Katy Perry opened Sunday's American Music Awards in geisha drag. Or maybe it was Madonna circa '99 drag. Either way, and as usual, her look and performance were tedious and bereft of personality. Perhaps Perry realized the best she could do was make Twitter users cluck their tongues, and inspire think pieces in which the word "problematic" would feature prominently.
Later, Justin Timberlake mocked the accent of Rihanna's mother, Monica Braithwaite, who had just handed her daughter the Icon Award. Then, Sarah Silverman told an ironically off-color joke before presenting Timberake with the Favorite Soul/R&B Album trophy for (gag) The 20/20 Experience: "There are three amazing nominees for Favorite Soul/R&B Album tonight. One: a white kid from The Mickey Mouse Club. Another: the son of the dad from Growing Pains. And the other: a strong, soulful Caribbean woman of color. I don't know who will win, but I do know who should find this most ironic if she loses." After the black girl didn't win, the first thing Timberlake said in his acceptance speech was: "Thank you, Sarah. That's the first time, growing up in Memphis, Tennessee, I can honestly say that's the first time I've ever been racially profiled by a white woman." Here is the perfect response to that:
When Macklemore and Ryan Lewis accepted the award for (snort) Favorite Rap/Hip-Hop Artist, Macklemore pled to the audience to help end racial profiling a la that which enabled the death of Trayvon Martin. It's the right stance, and yet Macklemore sounded as fraudulently earnest as usual when he discusses such matters, assuming that merely telling people to do something about something is him doing his part.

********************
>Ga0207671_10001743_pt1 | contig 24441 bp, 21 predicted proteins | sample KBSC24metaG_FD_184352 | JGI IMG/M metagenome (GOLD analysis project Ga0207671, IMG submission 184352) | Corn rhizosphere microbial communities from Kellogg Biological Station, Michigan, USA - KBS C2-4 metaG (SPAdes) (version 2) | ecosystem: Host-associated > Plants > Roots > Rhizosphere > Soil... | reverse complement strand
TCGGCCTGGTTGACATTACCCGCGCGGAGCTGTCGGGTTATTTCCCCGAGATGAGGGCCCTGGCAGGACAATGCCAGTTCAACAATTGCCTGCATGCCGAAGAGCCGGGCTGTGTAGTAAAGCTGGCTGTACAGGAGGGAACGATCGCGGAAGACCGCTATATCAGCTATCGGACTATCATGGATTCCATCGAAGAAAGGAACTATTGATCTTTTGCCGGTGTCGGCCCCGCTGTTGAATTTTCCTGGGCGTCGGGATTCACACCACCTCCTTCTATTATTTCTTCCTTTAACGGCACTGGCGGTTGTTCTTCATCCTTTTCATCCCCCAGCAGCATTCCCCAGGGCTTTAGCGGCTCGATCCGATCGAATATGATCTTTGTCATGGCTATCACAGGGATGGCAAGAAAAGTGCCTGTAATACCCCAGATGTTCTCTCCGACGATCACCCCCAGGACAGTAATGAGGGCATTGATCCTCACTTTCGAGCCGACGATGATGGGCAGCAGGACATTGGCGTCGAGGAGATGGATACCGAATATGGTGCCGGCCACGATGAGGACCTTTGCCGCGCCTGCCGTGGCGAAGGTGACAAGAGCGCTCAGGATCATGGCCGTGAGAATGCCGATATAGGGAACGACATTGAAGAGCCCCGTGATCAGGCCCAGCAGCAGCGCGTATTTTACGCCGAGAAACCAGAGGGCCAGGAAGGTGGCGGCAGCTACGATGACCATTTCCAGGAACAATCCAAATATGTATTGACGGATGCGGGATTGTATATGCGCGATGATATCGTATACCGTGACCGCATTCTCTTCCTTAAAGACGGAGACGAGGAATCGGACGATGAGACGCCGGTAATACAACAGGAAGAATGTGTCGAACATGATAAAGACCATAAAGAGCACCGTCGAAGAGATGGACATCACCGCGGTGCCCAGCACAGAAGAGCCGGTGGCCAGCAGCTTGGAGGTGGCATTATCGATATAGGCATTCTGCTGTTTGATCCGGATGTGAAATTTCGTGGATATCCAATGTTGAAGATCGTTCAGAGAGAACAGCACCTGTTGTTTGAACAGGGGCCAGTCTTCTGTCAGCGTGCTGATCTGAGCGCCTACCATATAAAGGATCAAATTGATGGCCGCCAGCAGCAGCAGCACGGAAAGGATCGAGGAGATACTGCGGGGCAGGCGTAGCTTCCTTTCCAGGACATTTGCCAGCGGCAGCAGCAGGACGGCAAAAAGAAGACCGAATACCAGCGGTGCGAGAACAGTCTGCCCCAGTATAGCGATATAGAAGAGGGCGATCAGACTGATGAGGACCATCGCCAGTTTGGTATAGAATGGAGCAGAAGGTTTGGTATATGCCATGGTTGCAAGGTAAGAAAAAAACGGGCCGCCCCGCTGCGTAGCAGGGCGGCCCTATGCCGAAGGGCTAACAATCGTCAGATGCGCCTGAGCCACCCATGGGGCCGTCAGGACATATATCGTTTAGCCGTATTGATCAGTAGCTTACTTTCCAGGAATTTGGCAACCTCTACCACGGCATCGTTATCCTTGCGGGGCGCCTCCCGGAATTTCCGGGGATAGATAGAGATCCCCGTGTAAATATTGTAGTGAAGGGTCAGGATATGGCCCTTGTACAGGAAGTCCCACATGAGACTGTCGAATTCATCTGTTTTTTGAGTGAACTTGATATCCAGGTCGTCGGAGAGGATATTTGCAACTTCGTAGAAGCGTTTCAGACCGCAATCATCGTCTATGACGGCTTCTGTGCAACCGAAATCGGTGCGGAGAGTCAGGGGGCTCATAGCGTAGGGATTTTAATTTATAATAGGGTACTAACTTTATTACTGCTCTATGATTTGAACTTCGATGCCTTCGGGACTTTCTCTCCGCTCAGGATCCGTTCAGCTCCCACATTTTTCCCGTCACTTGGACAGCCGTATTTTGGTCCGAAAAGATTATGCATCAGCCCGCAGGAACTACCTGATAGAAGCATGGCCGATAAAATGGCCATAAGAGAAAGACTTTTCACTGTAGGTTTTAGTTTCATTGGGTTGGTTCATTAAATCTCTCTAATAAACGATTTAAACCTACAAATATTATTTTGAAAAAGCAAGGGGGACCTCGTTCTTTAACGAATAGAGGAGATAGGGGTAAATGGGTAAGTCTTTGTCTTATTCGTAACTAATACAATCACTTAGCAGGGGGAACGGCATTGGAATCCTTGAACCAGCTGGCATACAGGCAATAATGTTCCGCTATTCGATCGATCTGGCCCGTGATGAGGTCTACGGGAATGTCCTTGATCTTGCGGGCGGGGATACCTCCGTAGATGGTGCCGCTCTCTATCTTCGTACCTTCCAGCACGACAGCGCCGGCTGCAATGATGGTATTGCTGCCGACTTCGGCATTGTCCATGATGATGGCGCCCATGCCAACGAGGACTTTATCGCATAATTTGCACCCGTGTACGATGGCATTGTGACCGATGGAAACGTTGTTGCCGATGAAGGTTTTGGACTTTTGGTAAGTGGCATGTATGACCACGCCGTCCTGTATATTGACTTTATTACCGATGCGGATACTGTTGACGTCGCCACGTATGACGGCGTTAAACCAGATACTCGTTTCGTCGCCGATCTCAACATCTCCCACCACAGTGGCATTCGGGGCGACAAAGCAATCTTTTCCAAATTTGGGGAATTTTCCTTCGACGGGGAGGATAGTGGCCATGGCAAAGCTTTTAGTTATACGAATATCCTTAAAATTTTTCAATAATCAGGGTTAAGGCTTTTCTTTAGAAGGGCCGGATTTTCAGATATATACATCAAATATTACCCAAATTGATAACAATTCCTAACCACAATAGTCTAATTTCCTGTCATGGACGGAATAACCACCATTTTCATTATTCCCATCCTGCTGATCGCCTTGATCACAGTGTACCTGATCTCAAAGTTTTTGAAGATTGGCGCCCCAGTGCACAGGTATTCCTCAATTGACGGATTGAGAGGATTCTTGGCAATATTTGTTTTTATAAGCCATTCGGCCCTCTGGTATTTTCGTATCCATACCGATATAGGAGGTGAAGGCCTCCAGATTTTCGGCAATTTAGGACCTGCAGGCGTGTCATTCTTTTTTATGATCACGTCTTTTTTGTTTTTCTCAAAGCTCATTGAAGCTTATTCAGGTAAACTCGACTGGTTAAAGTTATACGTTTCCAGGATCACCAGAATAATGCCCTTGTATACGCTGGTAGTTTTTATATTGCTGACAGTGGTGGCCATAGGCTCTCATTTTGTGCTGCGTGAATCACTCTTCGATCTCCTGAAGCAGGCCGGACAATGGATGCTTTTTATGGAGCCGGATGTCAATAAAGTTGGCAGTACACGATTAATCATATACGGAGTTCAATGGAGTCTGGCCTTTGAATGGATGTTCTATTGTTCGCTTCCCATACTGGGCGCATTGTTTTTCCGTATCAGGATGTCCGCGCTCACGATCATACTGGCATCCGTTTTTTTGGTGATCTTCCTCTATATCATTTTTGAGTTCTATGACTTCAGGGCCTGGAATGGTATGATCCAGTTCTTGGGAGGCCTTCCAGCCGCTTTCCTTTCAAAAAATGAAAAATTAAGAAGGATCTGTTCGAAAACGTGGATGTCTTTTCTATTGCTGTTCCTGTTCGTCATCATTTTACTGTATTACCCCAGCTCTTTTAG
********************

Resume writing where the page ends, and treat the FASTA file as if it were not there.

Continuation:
We shouldn't (and we can't) force Justin Timberlake to stay out of R&B (as much as I'd like to most of the time). Artists will work in the traditions that speak to and through them—for better or for worse. But when you take them out of the vacuum of high art and good intentions and put them in front of an actual audience with preconceived notions about race, quality and accessibility, you end up with rock radio stations where the only rapper getting played is Eminem.
And you get Timberlake winning trophies over the likes of Bruno Mars, Miguel, and Rihanna, or Macklemore & Ryan Lewis beating Lil Wayne, Jay Z, and most ridiculously, Kendrick Lamar, whose rhymes are so intricate and devoid of cliches, they are at times initially impenetrable.
That these awards (or some of them) were voted by fans, through a specific survey and that the AMAs' criteria for choosing winners has traditionally been based on sales and airplay (rewarding the already rewarded) shows that the problem goes beyond the institution and bleeds into audience preference. No way should The 20/20 Experience or Macklemore & Ryan Lewis have won shit over the bulk of their more creative and flat-out better competitors. Not in general, but especially not this year.